Absent from the Book Fair / Miguel Iturria Savón

Not even an enormous Persian magic carpet would be big enough to bring to the Havana Book Fair, running from February 9th to 19th at La Cabaña, a sample of the extensive work of fiction, poetry, essays and historiography of exiled Cuban writers and those excluded from within the island for reasons other than literary.

The International Book Fair of Havana, which travels later to the libraries of the provincial capitals, remains the monopoly of state, though it includes the publishing of other nations that previously declared their titles and promote the classics of world literature, whose works contain nothing that contradicts the official taboos.

Such an impoverished perception marginalizes many authors who lose contact with their natural readers; meanwhile, it strengthens the “gentle” or supersaturated the stands with pamphlets whose historical and political titles provide food for moths.

In this 21st edition of the Fair, “dedicated to the cultures and peoples of the Caribbean” and to the Cuban writers and researchers Zoila Lapique and Ambrosio Fornet, attendees will have five or six volumes of the re-vindicated Virgilio Piñera (Cárdenas, 1912 – Havana, 1979), who is celebrating his first hundred years, and a bunch of texts on Afro-Cuban themes, religious, sexual and gender violence, but nothing in black and white that presents our national problems veiled by censorship.

Among the absentees will be exiled writers and those internally exiled because they do not share the discourse of power. We will not enjoy, for example, the novels and tales of Novás Calvo, Guillermo Cabrera Infante, Reinaldo Arenas or Guillermo Rosales; the poets Gastón Baquero, Heberto Padilla and Raúl Rivero; the dramas of José Triana; the essayists Jorge Mañach, Carlos A. Montaner and Rafael Rojas; the biographies of Carlos Márquez Sterling nor historiographical legacy of Levi Marrero and Manuel Moreno Fraginals.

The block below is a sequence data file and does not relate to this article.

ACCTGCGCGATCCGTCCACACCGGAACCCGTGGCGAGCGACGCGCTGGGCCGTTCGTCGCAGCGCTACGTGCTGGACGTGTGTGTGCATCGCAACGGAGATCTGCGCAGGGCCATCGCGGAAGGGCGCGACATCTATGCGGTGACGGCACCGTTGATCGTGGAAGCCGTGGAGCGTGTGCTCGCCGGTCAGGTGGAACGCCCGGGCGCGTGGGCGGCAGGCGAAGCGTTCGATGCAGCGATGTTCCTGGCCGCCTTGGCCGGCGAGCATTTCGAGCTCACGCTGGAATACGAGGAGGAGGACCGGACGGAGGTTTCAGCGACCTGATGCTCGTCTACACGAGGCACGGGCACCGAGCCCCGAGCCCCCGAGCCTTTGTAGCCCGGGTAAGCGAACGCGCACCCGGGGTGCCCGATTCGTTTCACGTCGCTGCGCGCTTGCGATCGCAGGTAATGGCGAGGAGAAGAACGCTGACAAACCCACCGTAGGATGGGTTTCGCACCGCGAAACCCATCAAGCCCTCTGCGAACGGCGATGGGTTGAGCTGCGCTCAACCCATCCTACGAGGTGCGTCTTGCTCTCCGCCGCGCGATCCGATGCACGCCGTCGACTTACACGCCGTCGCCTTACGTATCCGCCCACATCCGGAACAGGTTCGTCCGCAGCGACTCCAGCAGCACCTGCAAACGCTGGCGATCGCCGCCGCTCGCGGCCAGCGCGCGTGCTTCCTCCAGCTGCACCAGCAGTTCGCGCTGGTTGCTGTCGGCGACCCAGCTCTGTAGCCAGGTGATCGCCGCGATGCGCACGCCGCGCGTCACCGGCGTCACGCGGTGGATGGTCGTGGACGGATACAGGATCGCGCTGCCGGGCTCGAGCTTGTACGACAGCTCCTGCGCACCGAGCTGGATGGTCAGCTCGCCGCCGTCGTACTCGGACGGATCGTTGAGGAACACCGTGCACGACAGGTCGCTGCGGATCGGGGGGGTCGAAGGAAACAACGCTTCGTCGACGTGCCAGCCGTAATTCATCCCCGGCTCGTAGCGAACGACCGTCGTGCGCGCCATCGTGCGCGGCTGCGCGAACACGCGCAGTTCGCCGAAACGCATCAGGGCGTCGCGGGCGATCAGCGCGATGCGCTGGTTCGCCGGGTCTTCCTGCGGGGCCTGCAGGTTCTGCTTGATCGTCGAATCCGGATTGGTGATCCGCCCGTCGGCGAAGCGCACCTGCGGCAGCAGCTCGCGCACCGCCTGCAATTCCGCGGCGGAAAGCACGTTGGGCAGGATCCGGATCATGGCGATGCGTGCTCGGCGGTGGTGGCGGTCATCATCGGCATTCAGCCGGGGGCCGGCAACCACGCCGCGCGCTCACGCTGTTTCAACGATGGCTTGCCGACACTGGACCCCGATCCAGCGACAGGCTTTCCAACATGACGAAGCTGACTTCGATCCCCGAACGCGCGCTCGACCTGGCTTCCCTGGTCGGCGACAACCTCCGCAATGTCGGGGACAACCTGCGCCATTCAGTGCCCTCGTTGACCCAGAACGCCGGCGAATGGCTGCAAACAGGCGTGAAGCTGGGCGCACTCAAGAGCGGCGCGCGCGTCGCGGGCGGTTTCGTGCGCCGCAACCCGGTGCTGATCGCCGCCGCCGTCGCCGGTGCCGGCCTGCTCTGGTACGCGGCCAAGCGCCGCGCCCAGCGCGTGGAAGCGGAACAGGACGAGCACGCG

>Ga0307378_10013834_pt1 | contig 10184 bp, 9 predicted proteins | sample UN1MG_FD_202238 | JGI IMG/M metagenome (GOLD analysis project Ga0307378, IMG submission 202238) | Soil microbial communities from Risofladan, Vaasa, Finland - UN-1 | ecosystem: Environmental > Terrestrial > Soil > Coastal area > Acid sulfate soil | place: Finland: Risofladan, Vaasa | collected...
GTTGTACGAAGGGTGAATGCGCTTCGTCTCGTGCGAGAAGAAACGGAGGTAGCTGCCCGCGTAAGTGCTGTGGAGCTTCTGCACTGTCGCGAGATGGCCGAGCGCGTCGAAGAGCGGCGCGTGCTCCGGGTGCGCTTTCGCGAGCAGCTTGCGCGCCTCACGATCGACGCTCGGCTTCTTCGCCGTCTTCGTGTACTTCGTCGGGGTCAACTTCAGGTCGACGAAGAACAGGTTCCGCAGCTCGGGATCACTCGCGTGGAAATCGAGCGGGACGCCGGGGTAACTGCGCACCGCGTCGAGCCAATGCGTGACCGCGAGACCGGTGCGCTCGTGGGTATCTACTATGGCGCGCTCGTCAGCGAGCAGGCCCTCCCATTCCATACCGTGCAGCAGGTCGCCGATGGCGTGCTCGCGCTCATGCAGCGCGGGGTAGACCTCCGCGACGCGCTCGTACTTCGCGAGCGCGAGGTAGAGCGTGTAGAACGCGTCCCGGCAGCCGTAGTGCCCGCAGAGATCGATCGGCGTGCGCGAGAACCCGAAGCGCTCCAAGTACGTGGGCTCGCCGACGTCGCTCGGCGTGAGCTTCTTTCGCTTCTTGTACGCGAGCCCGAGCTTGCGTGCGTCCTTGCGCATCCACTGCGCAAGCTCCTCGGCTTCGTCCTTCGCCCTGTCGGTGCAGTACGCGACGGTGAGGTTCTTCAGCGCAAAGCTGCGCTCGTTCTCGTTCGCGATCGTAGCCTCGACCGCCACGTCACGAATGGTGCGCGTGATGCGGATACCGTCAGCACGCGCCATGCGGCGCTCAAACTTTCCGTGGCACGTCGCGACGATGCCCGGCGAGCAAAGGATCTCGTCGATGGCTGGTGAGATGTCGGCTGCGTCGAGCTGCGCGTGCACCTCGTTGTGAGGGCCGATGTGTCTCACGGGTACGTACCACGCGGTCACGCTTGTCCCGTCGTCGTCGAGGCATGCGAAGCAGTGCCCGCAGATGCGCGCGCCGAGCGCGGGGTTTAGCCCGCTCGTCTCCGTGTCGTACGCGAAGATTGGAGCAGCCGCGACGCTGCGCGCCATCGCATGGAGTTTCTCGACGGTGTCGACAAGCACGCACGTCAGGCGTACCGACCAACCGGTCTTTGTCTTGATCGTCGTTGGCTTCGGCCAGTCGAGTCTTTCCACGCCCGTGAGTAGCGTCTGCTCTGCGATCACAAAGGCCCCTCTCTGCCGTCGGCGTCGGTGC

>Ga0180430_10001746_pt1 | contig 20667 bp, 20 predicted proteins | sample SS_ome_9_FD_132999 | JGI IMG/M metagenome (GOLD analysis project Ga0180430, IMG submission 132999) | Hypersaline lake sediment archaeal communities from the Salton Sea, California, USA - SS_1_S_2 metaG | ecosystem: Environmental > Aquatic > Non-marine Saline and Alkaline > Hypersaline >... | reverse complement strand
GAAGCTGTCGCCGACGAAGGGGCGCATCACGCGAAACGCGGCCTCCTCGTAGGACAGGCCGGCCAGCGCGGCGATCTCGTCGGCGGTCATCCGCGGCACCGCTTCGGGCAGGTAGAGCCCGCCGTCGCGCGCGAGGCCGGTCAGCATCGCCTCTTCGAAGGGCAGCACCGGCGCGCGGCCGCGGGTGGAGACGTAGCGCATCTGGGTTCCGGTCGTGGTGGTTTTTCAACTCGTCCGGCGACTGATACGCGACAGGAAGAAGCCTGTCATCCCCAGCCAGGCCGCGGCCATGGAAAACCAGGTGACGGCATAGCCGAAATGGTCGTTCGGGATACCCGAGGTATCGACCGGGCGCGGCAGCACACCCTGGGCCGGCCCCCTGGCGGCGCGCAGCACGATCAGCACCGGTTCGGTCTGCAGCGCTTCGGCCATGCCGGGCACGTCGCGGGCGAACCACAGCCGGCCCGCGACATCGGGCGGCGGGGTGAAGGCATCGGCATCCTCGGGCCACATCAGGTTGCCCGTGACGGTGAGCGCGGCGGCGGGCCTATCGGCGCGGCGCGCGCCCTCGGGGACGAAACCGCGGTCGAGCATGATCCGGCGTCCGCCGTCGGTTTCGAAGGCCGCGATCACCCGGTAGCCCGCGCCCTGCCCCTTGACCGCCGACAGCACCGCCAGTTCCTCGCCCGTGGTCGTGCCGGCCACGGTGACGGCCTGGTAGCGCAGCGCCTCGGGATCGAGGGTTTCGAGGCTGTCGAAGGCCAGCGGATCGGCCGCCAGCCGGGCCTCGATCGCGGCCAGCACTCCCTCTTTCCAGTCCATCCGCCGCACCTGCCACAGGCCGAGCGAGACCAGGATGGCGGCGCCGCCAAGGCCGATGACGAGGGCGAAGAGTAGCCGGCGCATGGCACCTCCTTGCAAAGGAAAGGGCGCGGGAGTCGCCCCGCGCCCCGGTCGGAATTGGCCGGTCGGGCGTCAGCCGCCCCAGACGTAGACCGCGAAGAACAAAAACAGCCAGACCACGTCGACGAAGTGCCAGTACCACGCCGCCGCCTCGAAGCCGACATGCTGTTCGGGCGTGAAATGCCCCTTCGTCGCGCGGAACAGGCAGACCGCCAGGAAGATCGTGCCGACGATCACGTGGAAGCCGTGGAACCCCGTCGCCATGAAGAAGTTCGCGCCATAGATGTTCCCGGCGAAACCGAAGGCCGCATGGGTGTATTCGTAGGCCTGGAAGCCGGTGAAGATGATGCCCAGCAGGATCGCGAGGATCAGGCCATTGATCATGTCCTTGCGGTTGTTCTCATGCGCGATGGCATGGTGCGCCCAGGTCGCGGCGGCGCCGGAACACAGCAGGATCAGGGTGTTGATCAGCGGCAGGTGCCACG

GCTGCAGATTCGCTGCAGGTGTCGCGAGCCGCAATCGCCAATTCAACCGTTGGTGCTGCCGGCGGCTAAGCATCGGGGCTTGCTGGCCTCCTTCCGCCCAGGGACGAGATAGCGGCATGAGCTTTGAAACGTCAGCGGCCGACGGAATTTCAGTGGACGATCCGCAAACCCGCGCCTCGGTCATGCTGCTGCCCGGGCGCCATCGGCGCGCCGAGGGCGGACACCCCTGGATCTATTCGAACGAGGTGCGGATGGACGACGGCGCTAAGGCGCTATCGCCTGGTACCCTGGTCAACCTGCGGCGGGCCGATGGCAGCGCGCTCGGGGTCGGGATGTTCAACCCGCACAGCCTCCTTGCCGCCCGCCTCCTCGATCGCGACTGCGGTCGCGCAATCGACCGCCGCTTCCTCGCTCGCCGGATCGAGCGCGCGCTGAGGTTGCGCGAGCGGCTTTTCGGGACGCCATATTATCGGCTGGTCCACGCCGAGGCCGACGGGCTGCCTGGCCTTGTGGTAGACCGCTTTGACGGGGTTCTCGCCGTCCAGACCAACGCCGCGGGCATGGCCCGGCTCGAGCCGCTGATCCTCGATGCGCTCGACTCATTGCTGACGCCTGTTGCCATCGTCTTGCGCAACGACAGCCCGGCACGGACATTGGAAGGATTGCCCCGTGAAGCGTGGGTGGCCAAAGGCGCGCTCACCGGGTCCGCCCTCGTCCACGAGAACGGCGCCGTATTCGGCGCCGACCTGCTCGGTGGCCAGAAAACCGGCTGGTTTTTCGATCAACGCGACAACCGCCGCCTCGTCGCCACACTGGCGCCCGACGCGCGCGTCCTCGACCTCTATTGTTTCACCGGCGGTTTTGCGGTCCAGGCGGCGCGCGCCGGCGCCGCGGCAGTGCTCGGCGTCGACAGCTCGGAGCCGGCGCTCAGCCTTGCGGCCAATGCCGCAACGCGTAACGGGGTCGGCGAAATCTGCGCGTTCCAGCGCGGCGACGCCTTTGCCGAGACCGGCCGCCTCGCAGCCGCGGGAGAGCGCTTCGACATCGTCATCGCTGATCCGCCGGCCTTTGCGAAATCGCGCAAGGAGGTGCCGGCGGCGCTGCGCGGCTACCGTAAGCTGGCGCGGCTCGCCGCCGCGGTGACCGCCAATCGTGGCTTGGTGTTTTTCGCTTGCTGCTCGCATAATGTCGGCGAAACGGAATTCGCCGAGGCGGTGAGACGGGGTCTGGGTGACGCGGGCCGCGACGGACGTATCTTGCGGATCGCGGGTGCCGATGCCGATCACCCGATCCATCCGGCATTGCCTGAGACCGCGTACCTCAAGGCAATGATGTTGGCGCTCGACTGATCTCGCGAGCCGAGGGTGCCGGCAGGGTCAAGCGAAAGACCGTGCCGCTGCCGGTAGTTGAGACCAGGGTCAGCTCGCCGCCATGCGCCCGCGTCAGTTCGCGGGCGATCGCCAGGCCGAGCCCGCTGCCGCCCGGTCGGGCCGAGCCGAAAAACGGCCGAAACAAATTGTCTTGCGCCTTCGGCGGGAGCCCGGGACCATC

Among the absentees are also Guillermo Rosales, Reinaldo Bragado, Carlos Victoria, Roberto Valero and Eliseo Alberto Diego, all dead and unpublished on the island. Names such as Zoe Valdés, Wendy Guerra, Uva de Aragón, José A. Conte, Jorge A. Aguilera, Emilio Ichikawa, Néstor Díaz de Villegas, Amir Valle and a long list that includes writers who remain in Cuba and columnists and bloggers who assume freedom of expression in other formats.

The books go beyond the time of acquisition, but among the offers of the Havana fair there are irremediable absences, marked by the burden of censorship, the abundance of volumes as useless as they are legitimizing and the demonization of suspect creators and infidels.

Take, for example, several titles from Cuban authors published outside the island recently that could be marketed on the shelves of the fortress of La Cabaña and other libraries in Cuba. This applies to:

  • Vicente Garcia, the misunderstood Cuban Major General, from the historian Henry Ross, from Ediciones Universal, Florida, USA.
  • Inside Havana, from the architect and developer Julio Cesar Perez, on the history and architecture, available in Cuban Art News.
  • Anecdotes of the Great, Vera Israel, with reviews and pictures of Cuba.
  • Cubans: faces into oblivion, a collection of photographs from Yamila Lomba.
  • A man knocks on the door in the rain, by Rodolfo Perez Valero.
  • Cuban Espionage in the United States: The Wasp Network, by Pedro Corzo.
  • Church and Revolution in Cuba, by the Bishop Enrique Perez Serantes (1883-1968).
    Gatuperio, stories of Guillermo Arango.


February 14 2012